“Colonial violence, as well as racism, sexism, homophobia, and transphobia against Indigenous women, girls, and 2SLGBTQ+ people, has become embedded in everyday life – whether this is through interpersonal forms of violence, through institutions like the healthcare system and the justice system, or in the laws, policies and structures of Canadian society. The result has been that many Indigenous people have grown up normalized to violence, while Canadian society shows an appalling apathy to addressing the issue. The National Inquiry into Missing and Murdered Indigenous Women and Girls finds that this amounts to genocide.” (Executive Summary of Final Report)

 

To support the ongoing learning, we invite you to continue your learned and explore the following resources: 

 

  • Podcast: CBC’s Finding Cleo. Where is Cleo? Apprehended by child welfare authorities as part of a wave now known as the Sixties Scoop, and adopted in the U.S., the young Cree girl is believed to have been raped and murdered while hitchhiking back home to Saskatchewan. CBC offers additional support material.
    • Season 1: Highlights the interconnected and complex nature of the ongoing tragedy of Missing & Murdered Indigenous Women and Girls. In 1989, 24-year-old Alberta Williams was found dead along the Highway of Tears near Prince Rupert, B.C. Police never caught her killer. Twenty-seven years later, her unsolved murder continues to haunt her family. Additional resources available.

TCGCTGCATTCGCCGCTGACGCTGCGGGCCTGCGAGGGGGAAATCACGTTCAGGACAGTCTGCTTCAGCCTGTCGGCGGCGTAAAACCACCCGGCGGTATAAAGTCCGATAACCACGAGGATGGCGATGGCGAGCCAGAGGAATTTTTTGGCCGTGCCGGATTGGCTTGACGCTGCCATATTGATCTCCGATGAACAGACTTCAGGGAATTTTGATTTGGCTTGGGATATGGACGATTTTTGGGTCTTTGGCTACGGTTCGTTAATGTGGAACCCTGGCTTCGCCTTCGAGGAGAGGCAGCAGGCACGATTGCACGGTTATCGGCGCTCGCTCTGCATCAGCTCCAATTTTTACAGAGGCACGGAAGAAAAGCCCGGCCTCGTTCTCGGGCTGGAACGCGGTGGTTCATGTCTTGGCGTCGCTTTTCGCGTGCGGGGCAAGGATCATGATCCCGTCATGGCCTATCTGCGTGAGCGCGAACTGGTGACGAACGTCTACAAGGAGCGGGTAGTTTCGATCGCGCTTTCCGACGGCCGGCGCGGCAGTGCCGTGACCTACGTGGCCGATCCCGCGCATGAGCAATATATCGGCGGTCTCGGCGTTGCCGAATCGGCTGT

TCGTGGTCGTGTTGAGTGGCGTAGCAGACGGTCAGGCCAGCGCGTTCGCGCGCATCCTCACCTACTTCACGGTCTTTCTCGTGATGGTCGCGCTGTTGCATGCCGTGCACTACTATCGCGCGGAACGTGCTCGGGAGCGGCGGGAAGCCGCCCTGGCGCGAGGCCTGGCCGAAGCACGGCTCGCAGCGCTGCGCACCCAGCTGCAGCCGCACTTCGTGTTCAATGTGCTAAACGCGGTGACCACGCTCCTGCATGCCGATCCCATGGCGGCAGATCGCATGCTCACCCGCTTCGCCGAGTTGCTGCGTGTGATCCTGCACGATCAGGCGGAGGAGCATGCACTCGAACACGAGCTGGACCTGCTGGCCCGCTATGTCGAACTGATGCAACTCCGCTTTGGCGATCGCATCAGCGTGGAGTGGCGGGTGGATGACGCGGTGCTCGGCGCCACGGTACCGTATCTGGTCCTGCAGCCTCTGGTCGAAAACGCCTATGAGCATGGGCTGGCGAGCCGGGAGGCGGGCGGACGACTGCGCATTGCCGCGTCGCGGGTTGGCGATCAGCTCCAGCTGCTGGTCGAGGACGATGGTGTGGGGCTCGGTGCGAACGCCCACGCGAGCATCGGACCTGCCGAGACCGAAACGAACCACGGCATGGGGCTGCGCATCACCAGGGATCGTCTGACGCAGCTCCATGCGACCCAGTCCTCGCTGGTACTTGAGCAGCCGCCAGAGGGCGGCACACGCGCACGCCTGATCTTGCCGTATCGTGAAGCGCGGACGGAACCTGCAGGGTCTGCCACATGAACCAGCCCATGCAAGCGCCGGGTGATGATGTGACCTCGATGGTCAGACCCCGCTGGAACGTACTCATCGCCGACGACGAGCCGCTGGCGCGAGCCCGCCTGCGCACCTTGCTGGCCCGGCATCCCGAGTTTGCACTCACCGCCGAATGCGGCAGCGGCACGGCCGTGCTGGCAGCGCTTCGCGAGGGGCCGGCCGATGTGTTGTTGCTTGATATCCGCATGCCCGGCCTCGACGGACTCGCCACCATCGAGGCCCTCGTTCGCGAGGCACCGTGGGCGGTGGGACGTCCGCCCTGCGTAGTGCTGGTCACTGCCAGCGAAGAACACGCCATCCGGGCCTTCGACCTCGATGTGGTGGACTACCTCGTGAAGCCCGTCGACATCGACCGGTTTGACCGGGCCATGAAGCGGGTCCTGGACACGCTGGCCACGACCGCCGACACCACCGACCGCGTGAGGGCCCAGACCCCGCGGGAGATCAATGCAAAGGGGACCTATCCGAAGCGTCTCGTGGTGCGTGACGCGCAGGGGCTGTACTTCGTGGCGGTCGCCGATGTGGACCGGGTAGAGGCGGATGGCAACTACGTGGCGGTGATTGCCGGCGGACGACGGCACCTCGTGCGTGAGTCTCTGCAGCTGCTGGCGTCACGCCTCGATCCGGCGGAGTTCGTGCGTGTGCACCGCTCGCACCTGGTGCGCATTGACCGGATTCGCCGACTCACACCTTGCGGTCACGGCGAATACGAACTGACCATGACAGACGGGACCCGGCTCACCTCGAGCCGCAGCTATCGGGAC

• Season 2: Highlights the interconnected and complex nature of the ongoing tragedy of Missing & Murdered Indigenous Women and Girls. 
  • Podcast: Warrior Life by Pam Palmater (numerous related episodes including “Judy Wilson & Ellen Gabriel on Canada's Failed National Action Plan,” “Canada's Genocide: Murdered & Missing Indigenous Women and Girls”)
  • Video: CBC A look back at the MMIWG inquiry (3:52)
 Land Acknowledgement

The Municipality of Kincardine has made a commitment to develop meaningful relationships with Indigenous Peoples and work toward reconciliation. Part of this commitment includes developing awareness and acknowledging the truths of our history and the harms that have been completed against Indigenous peoples.  There cannot be reconciliation without understanding and acknowledging the truth. 

One step in our journey to reconciliation is to acknowledge the land that the Municipal meeting and/or public event is being held on.